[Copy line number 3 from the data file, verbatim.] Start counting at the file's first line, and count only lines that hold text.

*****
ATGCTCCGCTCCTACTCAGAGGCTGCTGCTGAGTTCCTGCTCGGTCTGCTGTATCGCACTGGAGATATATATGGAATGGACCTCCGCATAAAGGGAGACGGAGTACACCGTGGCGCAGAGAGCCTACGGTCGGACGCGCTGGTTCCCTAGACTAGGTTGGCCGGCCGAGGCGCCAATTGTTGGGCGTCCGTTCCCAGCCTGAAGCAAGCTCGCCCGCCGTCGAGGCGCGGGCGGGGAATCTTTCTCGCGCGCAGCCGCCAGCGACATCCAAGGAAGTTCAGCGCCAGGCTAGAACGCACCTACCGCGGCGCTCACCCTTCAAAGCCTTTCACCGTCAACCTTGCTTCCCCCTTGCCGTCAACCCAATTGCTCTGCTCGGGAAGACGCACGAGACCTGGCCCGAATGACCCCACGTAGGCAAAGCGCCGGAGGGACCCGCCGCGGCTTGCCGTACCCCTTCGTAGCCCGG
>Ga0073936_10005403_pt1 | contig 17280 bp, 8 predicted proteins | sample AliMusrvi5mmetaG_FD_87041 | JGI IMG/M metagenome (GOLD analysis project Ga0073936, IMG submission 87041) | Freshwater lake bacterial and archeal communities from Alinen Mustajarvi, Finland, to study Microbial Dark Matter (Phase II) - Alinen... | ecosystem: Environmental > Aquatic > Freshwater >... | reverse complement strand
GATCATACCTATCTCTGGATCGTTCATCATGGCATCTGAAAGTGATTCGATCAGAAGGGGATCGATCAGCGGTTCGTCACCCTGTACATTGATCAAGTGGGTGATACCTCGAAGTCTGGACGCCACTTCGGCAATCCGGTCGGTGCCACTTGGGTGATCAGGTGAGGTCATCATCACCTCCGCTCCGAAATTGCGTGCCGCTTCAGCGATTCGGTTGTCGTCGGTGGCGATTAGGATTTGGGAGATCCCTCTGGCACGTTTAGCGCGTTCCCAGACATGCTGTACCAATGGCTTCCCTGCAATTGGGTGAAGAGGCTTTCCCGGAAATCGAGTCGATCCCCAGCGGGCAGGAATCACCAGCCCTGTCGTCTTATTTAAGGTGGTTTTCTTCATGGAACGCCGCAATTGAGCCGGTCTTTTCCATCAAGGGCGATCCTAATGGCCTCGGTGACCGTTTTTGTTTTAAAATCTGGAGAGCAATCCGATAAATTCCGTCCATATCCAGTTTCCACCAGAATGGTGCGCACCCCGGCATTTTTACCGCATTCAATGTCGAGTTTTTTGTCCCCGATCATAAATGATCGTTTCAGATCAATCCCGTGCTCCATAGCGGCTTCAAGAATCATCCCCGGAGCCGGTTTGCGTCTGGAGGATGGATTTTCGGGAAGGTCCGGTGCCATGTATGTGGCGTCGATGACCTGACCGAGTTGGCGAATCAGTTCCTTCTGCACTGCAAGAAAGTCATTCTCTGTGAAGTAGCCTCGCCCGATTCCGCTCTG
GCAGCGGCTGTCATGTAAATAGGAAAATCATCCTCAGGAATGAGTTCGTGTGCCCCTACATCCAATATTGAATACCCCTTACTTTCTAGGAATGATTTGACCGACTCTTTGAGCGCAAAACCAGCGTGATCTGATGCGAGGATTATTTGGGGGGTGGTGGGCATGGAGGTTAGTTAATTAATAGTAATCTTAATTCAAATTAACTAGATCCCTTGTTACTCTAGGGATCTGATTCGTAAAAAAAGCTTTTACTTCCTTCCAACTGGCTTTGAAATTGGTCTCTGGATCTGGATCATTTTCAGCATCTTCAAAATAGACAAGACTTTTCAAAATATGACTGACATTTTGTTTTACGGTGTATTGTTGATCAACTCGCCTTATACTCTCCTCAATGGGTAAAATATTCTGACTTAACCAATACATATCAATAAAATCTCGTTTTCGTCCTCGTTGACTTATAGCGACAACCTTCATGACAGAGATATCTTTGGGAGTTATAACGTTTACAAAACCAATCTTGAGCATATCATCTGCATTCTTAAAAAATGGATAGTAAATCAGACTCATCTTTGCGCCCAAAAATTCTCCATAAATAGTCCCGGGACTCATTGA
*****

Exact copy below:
GATCATACCTATCTCTGGATCGTTCATCATGGCATCTGAAAGTGATTCGATCAGAAGGGGATCGATCAGCGGTTCGTCACCCTGTACATTGATCAAGTGGGTGATACCTCGAAGTCTGGACGCCACTTCGGCAATCCGGTCGGTGCCACTTGGGTGATCAGGTGAGGTCATCATCACCTCCGCTCCGAAATTGCGTGCCGCTTCAGCGATTCGGTTGTCGTCGGTGGCGATTAGGATTTGGGAGATCCCTCTGGCACGTTTAGCGCGTTCCCAGACATGCTGTACCAATGGCTTCCCTGCAATTGGGTGAAGAGGCTTTCCCGGAAATCGAGTCGATCCCCAGCGGGCAGGAATCACCAGCCCTGTCGTCTTATTTAAGGTGGTTTTCTTCATGGAACGCCGCAATTGAGCCGGTCTTTTCCATCAAGGGCGATCCTAATGGCCTCGGTGACCGTTTTTGTTTTAAAATCTGGAGAGCAATCCGATAAATTCCGTCCATATCCAGTTTCCACCAGAATGGTGCGCACCCCGGCATTTTTACCGCATTCAATGTCGAGTTTTTTGTCCCCGATCATAAATGATCGTTTCAGATCAATCCCGTGCTCCATAGCGGCTTCAAGAATCATCCCCGGAGCCGGTTTGCGTCTGGAGGATGGATTTTCGGGAAGGTCCGGTGCCATGTATGTGGCGTCGATGACCTGACCGAGTTGGCGAATCAGTTCCTTCTGCACTGCAAGAAAGTCATTCTCTGTGAAGTAGCCTCGCCCGATTCCGCTCTG